Savard and Colliton’s records are on the same trajectory and Savard had considerably less to work with in his time as head coach of the Blackhawks.
To Colliton’s defense, Patrick Kane was one of the first of the major veterans to speak out in support of him when he took over the Blackhawks. Kane has had some incredible seasons under Colliton and has been then player behind the wheel of the Blackhawks’ successes in that time. I do not believe that he is the only one, I also don’t believe Colliton has full support from the Blackhawks locker room. Even if Jonathan Toews, an early skeptic of Colliton’s, says he has come around and believes in the in “buy-in” from the team.
The other night, I offered the outside perspective on the Blackhawks' disastrous start and how the pressure on Colliton is mounting.
Today, here's the internal perspective, notably from Jonathan Toews and Patrick Kane.
In short? They believe.
Read it: https://t.co/DRFAbR3wHY
— Mark Lazerus (@MarkLazerus) October 18, 2021
There needs to be a change of culture in the organization in many different ways. The higher-ups for the Blackhawks need to go for their management of the team and their troubles off the ice with the lawsuits against the team that are currently being investigated. That comes with a change in your Hockey Operations department and with Stan Bowman. It comes with a change behind the bench, not just Jeremy Colliton, but the whole lot. Top to bottom, change.
I’ll offer up a few considerations for replacements, should the Blackhawks organization implement real change.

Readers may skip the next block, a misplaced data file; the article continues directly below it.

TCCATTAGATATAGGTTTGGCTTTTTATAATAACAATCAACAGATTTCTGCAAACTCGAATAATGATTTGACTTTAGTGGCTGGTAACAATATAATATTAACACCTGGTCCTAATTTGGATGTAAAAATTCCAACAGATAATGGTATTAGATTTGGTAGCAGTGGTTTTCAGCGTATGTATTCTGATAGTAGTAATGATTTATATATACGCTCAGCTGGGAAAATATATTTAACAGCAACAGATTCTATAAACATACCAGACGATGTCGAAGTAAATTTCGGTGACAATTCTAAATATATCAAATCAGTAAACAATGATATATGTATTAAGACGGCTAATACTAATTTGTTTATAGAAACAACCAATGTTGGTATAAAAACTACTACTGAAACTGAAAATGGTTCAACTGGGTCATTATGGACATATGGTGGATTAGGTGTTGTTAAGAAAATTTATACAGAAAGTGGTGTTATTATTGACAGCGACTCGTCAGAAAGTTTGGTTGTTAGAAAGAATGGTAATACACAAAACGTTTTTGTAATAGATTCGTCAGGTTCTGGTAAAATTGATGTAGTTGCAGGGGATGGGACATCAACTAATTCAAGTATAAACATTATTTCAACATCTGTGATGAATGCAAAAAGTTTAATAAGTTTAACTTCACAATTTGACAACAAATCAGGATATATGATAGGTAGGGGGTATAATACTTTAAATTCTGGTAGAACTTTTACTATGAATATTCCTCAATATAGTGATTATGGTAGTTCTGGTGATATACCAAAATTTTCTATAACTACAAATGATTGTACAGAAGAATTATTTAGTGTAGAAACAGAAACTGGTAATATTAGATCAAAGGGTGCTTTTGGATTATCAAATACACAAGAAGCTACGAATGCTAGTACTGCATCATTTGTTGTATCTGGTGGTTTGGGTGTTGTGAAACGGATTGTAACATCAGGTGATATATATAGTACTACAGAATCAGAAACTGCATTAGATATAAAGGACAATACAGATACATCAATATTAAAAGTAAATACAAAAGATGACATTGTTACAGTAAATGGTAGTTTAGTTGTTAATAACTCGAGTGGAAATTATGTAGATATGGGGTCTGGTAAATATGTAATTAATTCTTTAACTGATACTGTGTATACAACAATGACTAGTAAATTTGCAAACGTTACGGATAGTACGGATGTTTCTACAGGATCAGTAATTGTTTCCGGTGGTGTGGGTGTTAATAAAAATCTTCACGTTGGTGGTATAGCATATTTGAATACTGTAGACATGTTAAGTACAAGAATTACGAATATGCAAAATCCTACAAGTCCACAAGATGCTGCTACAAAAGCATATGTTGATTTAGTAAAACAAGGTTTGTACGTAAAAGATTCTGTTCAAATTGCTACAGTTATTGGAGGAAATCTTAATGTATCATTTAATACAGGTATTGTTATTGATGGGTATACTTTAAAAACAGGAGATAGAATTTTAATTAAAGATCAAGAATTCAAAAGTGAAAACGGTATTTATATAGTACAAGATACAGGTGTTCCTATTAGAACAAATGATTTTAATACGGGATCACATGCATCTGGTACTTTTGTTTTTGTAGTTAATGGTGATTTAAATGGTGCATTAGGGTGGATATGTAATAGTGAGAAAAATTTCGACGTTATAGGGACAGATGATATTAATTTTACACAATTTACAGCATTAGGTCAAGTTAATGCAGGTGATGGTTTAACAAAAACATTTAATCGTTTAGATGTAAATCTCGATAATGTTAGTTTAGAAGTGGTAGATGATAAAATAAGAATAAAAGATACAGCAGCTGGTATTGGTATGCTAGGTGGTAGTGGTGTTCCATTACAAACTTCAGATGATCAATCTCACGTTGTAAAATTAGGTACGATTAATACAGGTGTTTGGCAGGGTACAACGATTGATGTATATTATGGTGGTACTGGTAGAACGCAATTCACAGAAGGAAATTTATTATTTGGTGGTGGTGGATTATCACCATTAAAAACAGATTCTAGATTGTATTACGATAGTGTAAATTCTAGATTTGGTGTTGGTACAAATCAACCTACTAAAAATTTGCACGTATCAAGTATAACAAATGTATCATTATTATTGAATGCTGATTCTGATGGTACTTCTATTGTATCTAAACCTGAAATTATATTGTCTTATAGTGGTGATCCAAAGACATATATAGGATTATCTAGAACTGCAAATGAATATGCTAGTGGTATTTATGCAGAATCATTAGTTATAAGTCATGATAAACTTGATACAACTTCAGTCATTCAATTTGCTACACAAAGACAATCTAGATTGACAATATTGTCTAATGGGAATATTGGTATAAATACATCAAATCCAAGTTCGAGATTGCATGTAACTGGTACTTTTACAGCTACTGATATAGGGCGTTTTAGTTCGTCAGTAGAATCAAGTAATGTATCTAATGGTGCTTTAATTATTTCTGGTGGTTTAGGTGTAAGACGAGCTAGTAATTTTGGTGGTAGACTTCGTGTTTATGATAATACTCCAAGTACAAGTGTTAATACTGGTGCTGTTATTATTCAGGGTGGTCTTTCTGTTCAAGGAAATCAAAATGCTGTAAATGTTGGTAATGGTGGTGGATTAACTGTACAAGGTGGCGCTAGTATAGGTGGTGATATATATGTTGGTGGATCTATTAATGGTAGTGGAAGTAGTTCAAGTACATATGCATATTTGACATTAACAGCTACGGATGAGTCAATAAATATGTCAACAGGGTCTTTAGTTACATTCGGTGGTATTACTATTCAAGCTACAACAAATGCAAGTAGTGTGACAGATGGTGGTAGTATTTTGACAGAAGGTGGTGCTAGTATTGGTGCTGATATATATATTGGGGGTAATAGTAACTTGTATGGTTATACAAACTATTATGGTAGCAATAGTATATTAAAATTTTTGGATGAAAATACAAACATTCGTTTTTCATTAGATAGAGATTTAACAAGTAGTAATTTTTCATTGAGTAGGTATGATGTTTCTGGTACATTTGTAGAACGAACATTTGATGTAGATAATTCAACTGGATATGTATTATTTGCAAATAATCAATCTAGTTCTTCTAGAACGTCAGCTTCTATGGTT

As for a new head coach, I would start with considering Claude Julien or Bruce Boudreau. Two former NHL coaches that have had considerable success at the NHL level. Having an established NHL coach in the locker room, especially one with a Stanley Cup to his name like Julien, as a replacement could provide a shift in respect. Two others I would consider, that might not have the same NHL pedigree as Boudreau or Julien, but could still provide that mindset shift would be David Quinn and Patrick Roy. For kicks and giggles, how about Marian Hossa? (He wouldn’t.)
In the front office, running the hockey operations, I would want someone with real hockey experience. One person who I have been fan of his work since leaving the game is former NHL goalie Kevin Weekes. His name has popped up a number of times when teams have been looking for new general managers or for senior positions in their front offices. I like his approach to the game, the respect that he has from his peers, and the shift in mentality he could provide to the Blackhawks management group, which is still riding-high off the three Stanley Cups the organization won over a six-year span from 2010-2015. Those Cups are all at least six years old, and starting to collect dust in the metaphorical trophy case. I believe the Blackhawks, if/when they make a change at the top, need someone to be brought in who was not part of that group. An external hire. And I think Weekes, if he wants the job (he’s certainly great at his TV gig, too), would be great at it. The point here is not even the specific names, but the broader idea that there ARE alternatives theoretically available.
In any case, if the Blackhawks come out tomorrow night, get their first lead of the season and maybe even their first win of the season, we can call that progress. We can call that “growth.”
But if it is more of the same that we have seen in the first three games, the sloppy play, the inability to start a game on time, the miscommunication and mishaps in the defensive zone, then a change needs to be made to avoid losing an entire season. Another season lost during the last remaining years of the Kane and Toews era cannot and should not be tolerated any longer. Otherwise their exits from the organization will be premature and become a sour note in Chicago sports history.